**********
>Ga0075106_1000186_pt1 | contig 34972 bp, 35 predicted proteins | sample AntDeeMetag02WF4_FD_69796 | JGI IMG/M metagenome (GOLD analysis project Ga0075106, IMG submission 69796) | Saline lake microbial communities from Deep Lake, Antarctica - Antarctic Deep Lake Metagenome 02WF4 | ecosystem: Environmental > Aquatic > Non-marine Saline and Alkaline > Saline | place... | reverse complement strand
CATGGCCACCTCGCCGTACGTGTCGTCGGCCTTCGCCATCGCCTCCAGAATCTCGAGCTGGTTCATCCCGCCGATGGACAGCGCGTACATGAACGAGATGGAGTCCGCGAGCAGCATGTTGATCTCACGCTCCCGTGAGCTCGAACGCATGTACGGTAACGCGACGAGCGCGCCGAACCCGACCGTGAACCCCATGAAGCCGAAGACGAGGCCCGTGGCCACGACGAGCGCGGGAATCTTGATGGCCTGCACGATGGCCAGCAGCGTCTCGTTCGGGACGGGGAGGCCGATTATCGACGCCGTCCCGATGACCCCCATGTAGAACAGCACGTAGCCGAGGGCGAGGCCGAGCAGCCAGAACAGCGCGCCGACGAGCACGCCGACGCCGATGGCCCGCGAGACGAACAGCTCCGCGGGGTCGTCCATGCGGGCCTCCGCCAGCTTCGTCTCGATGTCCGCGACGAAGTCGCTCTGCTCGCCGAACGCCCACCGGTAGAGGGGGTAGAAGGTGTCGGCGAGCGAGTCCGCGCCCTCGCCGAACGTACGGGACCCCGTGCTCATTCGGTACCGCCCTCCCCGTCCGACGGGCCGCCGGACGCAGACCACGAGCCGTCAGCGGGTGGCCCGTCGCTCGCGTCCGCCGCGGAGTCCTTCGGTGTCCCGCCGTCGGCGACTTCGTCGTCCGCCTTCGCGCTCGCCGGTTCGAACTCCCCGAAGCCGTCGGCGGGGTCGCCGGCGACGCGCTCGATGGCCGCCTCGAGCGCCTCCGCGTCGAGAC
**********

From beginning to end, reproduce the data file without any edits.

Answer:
>Ga0075106_1000186_pt1 | contig 34972 bp, 35 predicted proteins | sample AntDeeMetag02WF4_FD_69796 | JGI IMG/M metagenome (GOLD analysis project Ga0075106, IMG submission 69796) | Saline lake microbial communities from Deep Lake, Antarctica - Antarctic Deep Lake Metagenome 02WF4 | ecosystem: Environmental > Aquatic > Non-marine Saline and Alkaline > Saline | place... | reverse complement strand
CATGGCCACCTCGCCGTACGTGTCGTCGGCCTTCGCCATCGCCTCCAGAATCTCGAGCTGGTTCATCCCGCCGATGGACAGCGCGTACATGAACGAGATGGAGTCCGCGAGCAGCATGTTGATCTCACGCTCCCGTGAGCTCGAACGCATGTACGGTAACGCGACGAGCGCGCCGAACCCGACCGTGAACCCCATGAAGCCGAAGACGAGGCCCGTGGCCACGACGAGCGCGGGAATCTTGATGGCCTGCACGATGGCCAGCAGCGTCTCGTTCGGGACGGGGAGGCCGATTATCGACGCCGTCCCGATGACCCCCATGTAGAACAGCACGTAGCCGAGGGCGAGGCCGAGCAGCCAGAACAGCGCGCCGACGAGCACGCCGACGCCGATGGCCCGCGAGACGAACAGCTCCGCGGGGTCGTCCATGCGGGCCTCCGCCAGCTTCGTCTCGATGTCCGCGACGAAGTCGCTCTGCTCGCCGAACGCCCACCGGTAGAGGGGGTAGAAGGTGTCGGCGAGCGAGTCCGCGCCCTCGCCGAACGTACGGGACCCCGTGCTCATTCGGTACCGCCCTCCCCGTCCGACGGGCCGCCGGACGCAGACCACGAGCCGTCAGCGGGTGGCCCGTCGCTCGCGTCCGCCGCGGAGTCCTTCGGTGTCCCGCCGTCGGCGACTTCGTCGTCCGCCTTCGCGCTCGCCGGTTCGAACTCCCCGAAGCCGTCGGCGGGGTCGCCGGCGACGCGCTCGATGGCCGCCTCGAGCGCCTCCGCGTCGAGAC